Can I hike Buckskin Gulch in a single day?
The shortest possible route to hike Buckskin all the way through is 23 miles from the Wire Pass to White House trailheads. It’s possible for super fit hikers to finish this complete route in a long day trip, but it’s not recommended if you want to spend any time at all taking photos and enjoying the canyon.
Most people only see part of Buckskin Gulch as an in-and-out day hike. If this is your best option, I can’t recommend it enough. But Buckskin reveals her full glory many miles inside where the walls extend 400 feet high and she eventually meets the Paria River in spectacular splendor. Buckskin Gulch is the longest continuous slot canyon in North America and potentially the world.
The full Buckskin experience requires a lot of us as hikers and backpackers, and she rewards the willing. Through hikes take planning, vehicle shuttles, and hard-to-obtain permits if staying overnight – which really is the best way to see Buckskin. We think she’s worth it. That’s why we’ve started offering occasional guided Buckskin backpacking trips that include permits and experienced Buckskin Gulch guides. Few tour companies offer guided trips through the length of Buckskin Gulch. (We also offer guided day trips into Buckskin depending on current weather and conditions, so call us.)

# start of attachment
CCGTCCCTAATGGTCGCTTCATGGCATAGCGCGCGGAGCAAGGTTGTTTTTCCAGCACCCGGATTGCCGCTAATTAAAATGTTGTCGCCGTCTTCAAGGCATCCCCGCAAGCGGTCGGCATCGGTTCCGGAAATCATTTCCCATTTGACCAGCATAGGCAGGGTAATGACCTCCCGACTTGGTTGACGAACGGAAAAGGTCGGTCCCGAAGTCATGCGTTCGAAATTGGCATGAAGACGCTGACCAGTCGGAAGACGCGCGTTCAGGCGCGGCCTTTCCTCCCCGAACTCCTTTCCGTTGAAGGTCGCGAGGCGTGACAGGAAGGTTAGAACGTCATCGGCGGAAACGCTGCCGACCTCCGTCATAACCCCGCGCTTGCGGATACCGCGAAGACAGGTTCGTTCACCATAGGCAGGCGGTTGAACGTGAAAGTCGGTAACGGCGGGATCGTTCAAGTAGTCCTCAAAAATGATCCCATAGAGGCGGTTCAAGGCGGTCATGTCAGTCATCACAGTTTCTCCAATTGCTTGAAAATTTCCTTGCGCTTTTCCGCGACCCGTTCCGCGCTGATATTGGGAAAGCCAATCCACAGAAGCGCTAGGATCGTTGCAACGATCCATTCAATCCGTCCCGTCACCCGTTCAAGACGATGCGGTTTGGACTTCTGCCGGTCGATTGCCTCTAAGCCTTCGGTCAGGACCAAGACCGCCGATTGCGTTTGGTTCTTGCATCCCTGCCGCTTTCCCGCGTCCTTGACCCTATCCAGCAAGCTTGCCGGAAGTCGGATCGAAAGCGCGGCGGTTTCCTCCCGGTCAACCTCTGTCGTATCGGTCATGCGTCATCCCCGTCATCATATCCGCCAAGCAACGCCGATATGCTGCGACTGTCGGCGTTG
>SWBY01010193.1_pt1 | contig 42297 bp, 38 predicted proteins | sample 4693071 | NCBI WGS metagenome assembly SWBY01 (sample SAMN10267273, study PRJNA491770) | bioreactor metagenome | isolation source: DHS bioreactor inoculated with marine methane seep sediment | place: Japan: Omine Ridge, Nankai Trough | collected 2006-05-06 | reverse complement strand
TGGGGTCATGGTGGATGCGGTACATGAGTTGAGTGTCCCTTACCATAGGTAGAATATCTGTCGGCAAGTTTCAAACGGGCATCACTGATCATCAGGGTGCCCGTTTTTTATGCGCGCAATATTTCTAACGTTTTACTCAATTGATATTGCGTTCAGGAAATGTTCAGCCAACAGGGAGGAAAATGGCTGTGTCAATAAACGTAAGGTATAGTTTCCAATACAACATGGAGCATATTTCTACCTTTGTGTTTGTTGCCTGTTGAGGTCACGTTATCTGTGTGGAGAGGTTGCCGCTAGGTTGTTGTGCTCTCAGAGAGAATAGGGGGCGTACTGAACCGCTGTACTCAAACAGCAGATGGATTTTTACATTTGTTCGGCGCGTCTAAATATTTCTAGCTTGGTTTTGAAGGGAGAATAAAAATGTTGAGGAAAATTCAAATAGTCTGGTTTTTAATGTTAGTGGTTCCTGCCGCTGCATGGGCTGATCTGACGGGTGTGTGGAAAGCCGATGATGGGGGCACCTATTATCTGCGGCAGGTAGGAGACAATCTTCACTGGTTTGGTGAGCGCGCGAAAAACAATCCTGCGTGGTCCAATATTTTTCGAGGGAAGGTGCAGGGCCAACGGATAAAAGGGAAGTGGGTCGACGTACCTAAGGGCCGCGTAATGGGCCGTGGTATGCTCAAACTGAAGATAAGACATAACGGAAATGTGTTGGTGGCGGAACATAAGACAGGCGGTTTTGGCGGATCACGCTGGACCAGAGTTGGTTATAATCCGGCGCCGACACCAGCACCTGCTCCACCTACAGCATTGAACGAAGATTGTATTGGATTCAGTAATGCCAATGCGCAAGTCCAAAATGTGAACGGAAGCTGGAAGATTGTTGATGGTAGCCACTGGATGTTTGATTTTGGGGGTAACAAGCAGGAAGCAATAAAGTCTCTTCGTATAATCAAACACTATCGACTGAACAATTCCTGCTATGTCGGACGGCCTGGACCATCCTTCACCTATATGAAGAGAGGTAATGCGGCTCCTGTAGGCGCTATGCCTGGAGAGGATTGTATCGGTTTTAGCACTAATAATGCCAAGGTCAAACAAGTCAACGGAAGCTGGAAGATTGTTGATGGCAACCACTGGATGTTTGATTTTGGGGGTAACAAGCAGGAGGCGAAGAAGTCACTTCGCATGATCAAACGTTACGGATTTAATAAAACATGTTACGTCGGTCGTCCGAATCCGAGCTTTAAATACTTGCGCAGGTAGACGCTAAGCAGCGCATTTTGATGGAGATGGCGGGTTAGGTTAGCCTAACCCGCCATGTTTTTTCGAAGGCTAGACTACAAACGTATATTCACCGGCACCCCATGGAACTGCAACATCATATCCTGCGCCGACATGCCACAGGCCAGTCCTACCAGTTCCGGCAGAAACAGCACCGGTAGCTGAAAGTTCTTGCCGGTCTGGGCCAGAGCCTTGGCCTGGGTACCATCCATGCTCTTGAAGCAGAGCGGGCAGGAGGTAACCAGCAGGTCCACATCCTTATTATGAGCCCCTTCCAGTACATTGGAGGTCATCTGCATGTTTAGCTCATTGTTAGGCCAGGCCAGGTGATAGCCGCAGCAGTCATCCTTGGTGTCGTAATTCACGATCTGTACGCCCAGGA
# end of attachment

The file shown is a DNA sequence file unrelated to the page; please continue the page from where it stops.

Experience part of Buckskin as an easy day hike
Hikers of average ability can experience the grandeur of Buckskin Gulch on a day hike without needing hard-to-obtain permits, technical gear or vehicle shuttles. A round-trip hike of about 5 miles is sufficient to get a good look inside Buckskin. Many people do this safely on their own without a Buckskin tour guide, we only beg you to watch the weather closely. Flash floods are a real risk here.
The best way to do an in-and-out day hike of Buckskin Gulch is to start at the Wire Pass Trailhead on House Rock Valley Road, which is halfway between Kanab and Page off Highway 89. This trailhead requires the least amount of hiking before you enter a narrow slot canyon. You need to purchase a day-use permit on recreation.gov for $6 per person in order to legally park at Wire Pass trailhead. Dogs are permitted on the trail, but also require a $6 permit. The hike follows the Wire Pass wash that turns into a slot canyon just over 1.5 miles from the car. As soon as Wire Pass turns into a narrow slot canyon you will encounter a rock jam that requires down climbing. We recommend exiting the slot canyon on your right before you get to the boulder, hiking a short distance, then dropping back down into the slot canyon once you are past the obstacle. You will probably see footprints and rock cairns where others have done the same.